After leaving the refugee detention centre in Essex, Little Bee sets out to find two people she met for only one moment on a beach in Nigeria. That one moment changed the lives of three people in terrible ways. Sarah and Andrew have tried to put the event that brought Little Bee into their lives behind them but she has haunted them for 2 years. When Little Bee calls and says, "I am coming," will they be able to face her?
Little Bee by Chris Cleave alternates between the points of view of Little Bee, a 16 year old Nigerian refugee, and Sarah, an English magazine editor and mother to a Batman obsessed 4 year old. It's an engrossing story of survival and loss, guilt and reconciliation. I didn't want to put it down.
Somehow Little Bee comes off as both vulnerable and strong. She's quick to react to any situation, nothing seems to faze her, but inside she is broken. She believes she knows how the English think though she's had little contact with them. All she has learned of them she's learned through the newspaper. She's full of confidence but she does make mistakes (sometimes with funny results).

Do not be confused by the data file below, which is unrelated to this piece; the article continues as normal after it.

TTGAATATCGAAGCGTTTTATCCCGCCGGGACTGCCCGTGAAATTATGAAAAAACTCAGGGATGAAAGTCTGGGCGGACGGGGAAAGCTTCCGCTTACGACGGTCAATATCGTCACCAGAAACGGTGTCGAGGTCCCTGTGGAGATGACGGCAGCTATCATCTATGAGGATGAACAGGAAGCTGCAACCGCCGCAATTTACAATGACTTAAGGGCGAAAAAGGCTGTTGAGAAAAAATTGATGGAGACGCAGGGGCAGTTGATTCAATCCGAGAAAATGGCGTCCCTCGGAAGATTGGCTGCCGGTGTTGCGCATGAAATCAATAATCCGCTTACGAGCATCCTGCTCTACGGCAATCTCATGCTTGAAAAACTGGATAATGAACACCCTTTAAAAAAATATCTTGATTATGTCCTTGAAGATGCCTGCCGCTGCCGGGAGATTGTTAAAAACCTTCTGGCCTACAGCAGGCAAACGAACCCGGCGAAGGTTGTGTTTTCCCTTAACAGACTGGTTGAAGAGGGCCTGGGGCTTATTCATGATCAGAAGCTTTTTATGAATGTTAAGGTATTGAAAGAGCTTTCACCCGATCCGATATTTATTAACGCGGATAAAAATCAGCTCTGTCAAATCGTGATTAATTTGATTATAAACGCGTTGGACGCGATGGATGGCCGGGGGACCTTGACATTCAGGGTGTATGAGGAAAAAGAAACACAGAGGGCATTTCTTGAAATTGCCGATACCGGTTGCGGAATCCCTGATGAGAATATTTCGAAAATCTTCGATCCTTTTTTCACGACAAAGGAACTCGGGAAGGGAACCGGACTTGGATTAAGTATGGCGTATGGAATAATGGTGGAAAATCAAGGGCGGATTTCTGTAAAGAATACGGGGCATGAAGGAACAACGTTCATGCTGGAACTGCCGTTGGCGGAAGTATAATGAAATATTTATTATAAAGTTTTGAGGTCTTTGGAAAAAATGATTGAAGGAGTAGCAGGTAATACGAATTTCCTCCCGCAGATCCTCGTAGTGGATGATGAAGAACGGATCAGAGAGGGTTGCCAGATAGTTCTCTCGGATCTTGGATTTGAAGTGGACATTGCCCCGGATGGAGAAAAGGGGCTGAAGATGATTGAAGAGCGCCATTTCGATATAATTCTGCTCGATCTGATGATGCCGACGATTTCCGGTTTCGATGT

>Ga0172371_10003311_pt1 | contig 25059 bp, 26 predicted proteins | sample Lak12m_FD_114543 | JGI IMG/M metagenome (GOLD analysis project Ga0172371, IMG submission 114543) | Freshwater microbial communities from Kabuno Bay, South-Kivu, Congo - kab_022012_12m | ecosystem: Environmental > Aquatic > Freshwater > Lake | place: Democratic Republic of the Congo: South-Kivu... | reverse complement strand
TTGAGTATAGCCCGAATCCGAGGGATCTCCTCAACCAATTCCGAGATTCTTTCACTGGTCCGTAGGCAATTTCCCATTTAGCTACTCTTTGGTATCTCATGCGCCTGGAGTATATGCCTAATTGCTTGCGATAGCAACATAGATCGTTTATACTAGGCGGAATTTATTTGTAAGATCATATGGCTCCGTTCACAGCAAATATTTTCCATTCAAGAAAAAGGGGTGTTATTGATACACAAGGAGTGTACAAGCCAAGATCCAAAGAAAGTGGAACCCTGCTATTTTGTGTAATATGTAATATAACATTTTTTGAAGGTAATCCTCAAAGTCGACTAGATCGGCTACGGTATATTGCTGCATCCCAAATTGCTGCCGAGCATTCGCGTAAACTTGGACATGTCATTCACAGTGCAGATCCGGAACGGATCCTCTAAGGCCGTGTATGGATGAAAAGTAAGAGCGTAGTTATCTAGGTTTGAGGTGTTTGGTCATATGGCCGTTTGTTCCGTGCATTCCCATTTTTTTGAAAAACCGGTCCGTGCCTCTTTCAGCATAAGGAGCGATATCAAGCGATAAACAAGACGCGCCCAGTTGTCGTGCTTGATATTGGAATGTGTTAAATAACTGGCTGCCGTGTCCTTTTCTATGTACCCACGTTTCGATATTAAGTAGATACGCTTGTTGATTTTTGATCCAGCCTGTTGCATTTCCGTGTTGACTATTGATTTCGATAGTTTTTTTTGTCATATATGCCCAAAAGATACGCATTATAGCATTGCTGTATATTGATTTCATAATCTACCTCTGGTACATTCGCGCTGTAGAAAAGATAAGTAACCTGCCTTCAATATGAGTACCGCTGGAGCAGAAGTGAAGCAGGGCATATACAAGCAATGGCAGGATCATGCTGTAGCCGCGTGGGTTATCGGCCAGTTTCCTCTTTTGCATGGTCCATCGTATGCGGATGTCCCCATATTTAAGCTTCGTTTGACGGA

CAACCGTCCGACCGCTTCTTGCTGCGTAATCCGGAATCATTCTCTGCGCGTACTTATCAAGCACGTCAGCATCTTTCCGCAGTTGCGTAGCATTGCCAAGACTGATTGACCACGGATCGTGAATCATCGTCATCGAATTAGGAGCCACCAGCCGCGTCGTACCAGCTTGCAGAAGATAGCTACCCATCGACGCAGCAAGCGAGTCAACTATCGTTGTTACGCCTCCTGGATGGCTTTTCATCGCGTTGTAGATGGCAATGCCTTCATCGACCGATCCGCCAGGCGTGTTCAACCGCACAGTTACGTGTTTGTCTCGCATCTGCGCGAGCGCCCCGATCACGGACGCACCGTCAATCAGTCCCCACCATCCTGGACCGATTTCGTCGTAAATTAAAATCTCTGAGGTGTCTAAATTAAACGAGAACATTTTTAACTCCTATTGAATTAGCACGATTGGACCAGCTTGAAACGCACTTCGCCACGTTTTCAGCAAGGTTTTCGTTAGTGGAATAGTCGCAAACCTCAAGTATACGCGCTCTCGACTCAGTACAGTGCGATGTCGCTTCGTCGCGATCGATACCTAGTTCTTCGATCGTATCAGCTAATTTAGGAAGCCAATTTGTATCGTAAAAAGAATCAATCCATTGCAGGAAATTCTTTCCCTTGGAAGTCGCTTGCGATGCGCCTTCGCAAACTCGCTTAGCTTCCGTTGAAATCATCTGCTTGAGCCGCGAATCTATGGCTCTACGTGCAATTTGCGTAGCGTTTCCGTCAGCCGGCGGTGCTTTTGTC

Sarah is all strength on the outside. Inside she's full of doubts. Her missing finger and her husband's depression are physical reminders of all she wishes she could forget. When Little Bee arrives, her life will change in ways I can't tell you about until you read it.
The writing is lovely, especially Little Bee's chapters, but there is a horrific scene that I still think about, though it is the scene on which the story pivots. Though it's a character driven plot, the pacing is quick. The women are fully fleshed but I do think that the male characters were weak and I couldn't warm up to them.
I was blubbering by the time I got to the ending, not just because it was sad, but because it was also a beautiful scene.
Thanks to Random House for this copy.